Metrics tailored for an old paradigm aren't a good fit for one that's disruptively new. While this probably reads as "reasonable", proponents and critics alike fall into the trap of using obsolete metrics anyway. The result: new ideas are undervalued and take root more slowly.
MOOCs (Massive Open Online Courses) are a rapidly evolving form of higher education. Many of the best-known universities are aggressively growing programs. Carnegie-Mellon, Harvard and Stanford are a few examples. MIT has the most mature offering. It's Open Courseware initiative includes hundreds of classes.
MOOC classes are mostly free, although a few programs are starting to charge a fee (discounted compared to standard tuition) for students who wish to earn credit. However, since a recent HarvardX study found that over 71% of MOOC participants already have a bachelors degree or higher, additional credentials may not be a primary motivation.
In any case, the value proposition this no or low cost format presents is too great to ignore. Like it or not, MOOCs are about to disrupt and transform higher education as we know it.
HBS Professor and Disruptive Innovation Expert Clay Christensen, referring to universities, puts it this way: "even five years from now these enterprises are going to be in real trouble." He nicely summarizes what to expect in the Business Insider article: Higher Education Is 'On The Edge Of The Crevasse'
A View from the Inside
I recently signed up for a Stanford MOOC, an intensive class designed for leaders of tech-based startups.
The difference between this course and standard business school offerings was apparent from the moment I read the syllabus. Deep on both technical and the business subject matter, the course's cross-discipline nature was a perfect fit for its executive target audience.
I was thrilled to see lessons that I anticipated would be invaluable. Others didn't seem worthwhile, so I planned to skip them from the outset. I had the freedom to choose because earning the certificate awarded for completion wasn't my objective, learning was.
Coursera provided the online platform for the class. A favorite feature was a button to speed up or slow down the lecturer. (Who didn't want that in college?) I ran most lectures at 1.75x normal speed, but ran information-rich sections at normal speed or even repeated sections. This speed adjustment has such an impact on focus that it has to be experienced to be fully appreciated.
The critical takeaway is that, free from the shackles of a traditional course, I was able to learn from material I found valuable and discard the rest. The return on time invested exceeded that of any class I've ever taken.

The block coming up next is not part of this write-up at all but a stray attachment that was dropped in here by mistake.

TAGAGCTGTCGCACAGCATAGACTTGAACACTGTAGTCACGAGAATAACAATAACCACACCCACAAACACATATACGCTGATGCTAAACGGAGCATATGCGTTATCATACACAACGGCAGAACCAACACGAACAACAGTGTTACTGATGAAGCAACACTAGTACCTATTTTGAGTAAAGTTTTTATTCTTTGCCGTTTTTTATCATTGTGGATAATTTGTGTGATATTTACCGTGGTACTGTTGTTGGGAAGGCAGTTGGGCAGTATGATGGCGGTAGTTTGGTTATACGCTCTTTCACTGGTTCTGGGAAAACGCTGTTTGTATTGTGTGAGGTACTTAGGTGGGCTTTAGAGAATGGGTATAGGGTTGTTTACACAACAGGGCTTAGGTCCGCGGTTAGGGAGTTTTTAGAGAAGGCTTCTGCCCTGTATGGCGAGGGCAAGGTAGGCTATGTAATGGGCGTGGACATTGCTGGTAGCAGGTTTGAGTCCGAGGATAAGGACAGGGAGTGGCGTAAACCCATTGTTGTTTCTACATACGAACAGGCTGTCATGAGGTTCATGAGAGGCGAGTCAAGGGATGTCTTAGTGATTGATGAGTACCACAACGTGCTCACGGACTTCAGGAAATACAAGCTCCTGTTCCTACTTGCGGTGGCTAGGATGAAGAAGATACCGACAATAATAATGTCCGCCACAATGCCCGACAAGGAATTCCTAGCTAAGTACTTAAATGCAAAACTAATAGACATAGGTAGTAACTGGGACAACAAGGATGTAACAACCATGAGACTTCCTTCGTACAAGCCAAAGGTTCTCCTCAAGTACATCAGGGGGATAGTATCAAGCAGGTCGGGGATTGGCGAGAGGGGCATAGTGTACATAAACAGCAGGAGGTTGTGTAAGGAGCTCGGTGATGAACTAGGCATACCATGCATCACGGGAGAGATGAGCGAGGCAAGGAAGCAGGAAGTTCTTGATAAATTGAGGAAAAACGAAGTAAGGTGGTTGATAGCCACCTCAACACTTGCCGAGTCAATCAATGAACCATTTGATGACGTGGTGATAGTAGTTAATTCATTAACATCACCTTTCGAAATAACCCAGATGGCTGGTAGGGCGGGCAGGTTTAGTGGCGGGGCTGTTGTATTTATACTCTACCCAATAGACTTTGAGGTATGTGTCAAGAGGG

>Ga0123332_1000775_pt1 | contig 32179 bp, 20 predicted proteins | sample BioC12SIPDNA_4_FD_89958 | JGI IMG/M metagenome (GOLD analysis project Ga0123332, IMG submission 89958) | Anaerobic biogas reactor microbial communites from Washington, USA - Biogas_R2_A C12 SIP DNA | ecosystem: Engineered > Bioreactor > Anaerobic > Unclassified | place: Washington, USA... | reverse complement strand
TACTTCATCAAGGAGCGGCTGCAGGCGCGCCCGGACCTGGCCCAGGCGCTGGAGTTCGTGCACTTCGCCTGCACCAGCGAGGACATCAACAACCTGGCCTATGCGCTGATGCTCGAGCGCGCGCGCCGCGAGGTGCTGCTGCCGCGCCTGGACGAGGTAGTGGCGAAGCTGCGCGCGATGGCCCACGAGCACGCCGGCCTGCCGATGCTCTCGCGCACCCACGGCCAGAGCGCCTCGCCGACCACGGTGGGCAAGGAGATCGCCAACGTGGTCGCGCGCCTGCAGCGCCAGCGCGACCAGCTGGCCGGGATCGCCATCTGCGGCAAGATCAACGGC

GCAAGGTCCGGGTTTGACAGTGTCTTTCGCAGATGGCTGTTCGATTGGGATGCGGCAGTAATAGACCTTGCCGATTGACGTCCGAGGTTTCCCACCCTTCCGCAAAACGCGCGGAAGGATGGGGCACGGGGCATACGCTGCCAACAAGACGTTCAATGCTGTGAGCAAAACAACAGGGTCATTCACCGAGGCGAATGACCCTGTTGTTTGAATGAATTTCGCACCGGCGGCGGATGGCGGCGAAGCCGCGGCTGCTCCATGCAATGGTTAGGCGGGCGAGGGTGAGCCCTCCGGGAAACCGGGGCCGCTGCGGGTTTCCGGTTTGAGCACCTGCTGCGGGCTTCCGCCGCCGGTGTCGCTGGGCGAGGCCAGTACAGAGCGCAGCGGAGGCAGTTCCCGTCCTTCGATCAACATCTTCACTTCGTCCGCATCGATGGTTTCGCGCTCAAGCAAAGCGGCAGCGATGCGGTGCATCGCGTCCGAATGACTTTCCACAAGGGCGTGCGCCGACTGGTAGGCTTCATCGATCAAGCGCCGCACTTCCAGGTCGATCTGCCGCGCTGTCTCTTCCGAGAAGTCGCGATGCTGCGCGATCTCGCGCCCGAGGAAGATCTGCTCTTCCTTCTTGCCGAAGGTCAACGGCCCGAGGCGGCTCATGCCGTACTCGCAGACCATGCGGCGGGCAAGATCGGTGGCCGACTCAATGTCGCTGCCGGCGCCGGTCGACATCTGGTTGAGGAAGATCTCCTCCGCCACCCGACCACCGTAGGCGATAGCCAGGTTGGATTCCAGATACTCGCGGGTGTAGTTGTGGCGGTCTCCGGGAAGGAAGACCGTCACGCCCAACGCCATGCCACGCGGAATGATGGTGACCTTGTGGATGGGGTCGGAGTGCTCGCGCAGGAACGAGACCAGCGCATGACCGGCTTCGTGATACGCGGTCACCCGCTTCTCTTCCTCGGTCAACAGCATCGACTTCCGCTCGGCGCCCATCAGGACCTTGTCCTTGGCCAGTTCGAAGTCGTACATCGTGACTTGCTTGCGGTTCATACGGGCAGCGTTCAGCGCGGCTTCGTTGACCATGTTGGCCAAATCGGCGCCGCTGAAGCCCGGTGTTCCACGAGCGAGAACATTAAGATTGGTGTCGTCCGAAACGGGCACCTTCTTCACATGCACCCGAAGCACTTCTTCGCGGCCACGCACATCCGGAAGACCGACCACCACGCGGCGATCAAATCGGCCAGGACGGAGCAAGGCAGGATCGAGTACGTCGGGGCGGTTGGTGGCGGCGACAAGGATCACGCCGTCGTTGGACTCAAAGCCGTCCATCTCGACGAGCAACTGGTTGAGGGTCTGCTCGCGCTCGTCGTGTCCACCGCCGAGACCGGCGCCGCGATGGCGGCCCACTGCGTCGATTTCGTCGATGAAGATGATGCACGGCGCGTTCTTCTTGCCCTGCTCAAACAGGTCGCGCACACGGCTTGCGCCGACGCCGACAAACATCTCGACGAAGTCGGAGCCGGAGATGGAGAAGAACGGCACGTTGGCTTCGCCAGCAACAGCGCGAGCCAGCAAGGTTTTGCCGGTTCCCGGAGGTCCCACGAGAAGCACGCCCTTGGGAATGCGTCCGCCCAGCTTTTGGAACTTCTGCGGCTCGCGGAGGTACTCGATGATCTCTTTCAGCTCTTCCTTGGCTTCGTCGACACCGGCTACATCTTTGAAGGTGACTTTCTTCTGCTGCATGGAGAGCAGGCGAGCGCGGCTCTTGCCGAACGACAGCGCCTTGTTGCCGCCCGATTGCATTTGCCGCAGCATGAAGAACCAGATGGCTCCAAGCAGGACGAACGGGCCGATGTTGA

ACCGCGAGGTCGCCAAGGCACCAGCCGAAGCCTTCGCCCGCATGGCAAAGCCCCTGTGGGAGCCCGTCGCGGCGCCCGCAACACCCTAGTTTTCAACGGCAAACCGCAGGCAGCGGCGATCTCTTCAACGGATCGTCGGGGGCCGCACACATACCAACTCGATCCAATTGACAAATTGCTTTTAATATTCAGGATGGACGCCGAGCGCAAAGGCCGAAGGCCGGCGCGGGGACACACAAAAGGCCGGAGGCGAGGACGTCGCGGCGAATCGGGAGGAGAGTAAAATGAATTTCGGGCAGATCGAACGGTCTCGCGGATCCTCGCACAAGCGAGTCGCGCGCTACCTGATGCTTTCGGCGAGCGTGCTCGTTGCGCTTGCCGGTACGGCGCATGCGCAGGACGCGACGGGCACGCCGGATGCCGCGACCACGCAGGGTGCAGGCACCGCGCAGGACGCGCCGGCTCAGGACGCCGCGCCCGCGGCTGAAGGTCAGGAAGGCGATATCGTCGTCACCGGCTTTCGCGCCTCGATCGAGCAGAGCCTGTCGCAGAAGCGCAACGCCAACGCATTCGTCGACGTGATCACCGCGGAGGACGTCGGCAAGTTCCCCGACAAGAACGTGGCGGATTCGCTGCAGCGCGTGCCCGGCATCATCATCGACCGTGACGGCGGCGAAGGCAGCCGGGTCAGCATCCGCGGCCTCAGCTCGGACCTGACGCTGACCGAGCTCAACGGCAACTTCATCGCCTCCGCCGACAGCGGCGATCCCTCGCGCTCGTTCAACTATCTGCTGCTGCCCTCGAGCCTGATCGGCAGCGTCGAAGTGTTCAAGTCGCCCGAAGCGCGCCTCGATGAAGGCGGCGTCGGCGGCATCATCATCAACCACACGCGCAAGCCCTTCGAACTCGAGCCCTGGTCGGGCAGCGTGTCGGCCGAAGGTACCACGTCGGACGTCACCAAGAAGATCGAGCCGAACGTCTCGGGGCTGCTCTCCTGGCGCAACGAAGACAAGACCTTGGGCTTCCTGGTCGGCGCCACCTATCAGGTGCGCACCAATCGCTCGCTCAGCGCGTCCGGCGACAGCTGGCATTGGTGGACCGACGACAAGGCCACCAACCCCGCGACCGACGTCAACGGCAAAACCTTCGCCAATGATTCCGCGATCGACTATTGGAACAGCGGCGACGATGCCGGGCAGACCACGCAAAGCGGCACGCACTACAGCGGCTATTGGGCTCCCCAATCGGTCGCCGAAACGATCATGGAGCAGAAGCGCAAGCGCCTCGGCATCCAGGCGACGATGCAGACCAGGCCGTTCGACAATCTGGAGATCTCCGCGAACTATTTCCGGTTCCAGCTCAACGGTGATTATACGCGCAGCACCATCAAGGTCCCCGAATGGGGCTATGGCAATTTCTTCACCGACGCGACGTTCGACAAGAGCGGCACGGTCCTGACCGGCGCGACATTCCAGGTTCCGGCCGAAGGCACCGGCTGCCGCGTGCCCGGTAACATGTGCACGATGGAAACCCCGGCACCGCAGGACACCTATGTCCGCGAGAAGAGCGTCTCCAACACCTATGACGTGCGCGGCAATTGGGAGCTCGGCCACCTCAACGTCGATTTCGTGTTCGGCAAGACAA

The Simplest of Measures
On what metrics should higher education be assessed?
Those who write about MOOCs seem singularly obsessed with "low completion rates". But is "completion rate" still a meaningful measure in an environment where student behavior is no longer warped by cost and an obligation to finish?
According to this study: HarvardX and MITx: The First Year of Open Online Courses, "Course certification rates are misleading and counterproductive indicators of the impact and potential of open online courses."
Why pay attention to newcomers who offer classes that students don't bother to complete? Because dismissiveness signs the paperwork for the downfall of giants. It’s often the simplest of measures, the ones that seem too fundamental to be wrong, that create a stain of complacency that’s invisible until it’s too late.
Kodak, the company that invented the digital camera, couldn't imagine a world without film. After decades of meetings fixated on "how do the film sales look this month?", it had to be hard to imagine a world awash in filmless cameras.
Two of my clients, both companies that provide enterprise software systems, couldn't imagine a world without one major revenue source: training new customers.
Training made sense in the past when large systems were cumbersome and hard to use. Moving away from the old model required the courage to make a decision with harsh consequences and to do it before the market shifted. It meant giving up all training revenue, retraining staff and rewriting large systems from scratch, a very expensive proposition.
Both clients had the foresight to change and are still thriving today as a result. If they'd waited, their demise would've been inevitable.
What ill-fitting metrics have you seen applied as measures of paradigm-shifted value?